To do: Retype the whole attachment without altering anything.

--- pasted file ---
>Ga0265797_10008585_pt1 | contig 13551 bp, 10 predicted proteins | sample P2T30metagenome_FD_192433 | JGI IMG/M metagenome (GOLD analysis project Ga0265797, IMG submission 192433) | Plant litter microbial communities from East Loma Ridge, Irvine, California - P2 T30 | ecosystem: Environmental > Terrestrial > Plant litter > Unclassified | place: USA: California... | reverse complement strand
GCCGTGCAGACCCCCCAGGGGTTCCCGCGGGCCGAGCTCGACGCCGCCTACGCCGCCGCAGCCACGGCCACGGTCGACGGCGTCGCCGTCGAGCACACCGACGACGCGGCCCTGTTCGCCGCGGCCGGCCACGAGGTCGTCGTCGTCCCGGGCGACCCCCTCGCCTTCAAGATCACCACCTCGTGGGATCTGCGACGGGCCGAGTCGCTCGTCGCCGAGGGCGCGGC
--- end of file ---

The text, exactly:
>Ga0265797_10008585_pt1 | contig 13551 bp, 10 predicted proteins | sample P2T30metagenome_FD_192433 | JGI IMG/M metagenome (GOLD analysis project Ga0265797, IMG submission 192433) | Plant litter microbial communities from East Loma Ridge, Irvine, California - P2 T30 | ecosystem: Environmental > Terrestrial > Plant litter > Unclassified | place: USA: California... | reverse complement strand
GCCGTGCAGACCCCCCAGGGGTTCCCGCGGGCCGAGCTCGACGCCGCCTACGCCGCCGCAGCCACGGCCACGGTCGACGGCGTCGCCGTCGAGCACACCGACGACGCGGCCCTGTTCGCCGCGGCCGGCCACGAGGTCGTCGTCGTCCCGGGCGACCCCCTCGCCTTCAAGATCACCACCTCGTGGGATCTGCGACGGGCCGAGTCGCTCGTCGCCGAGGGCGCGGC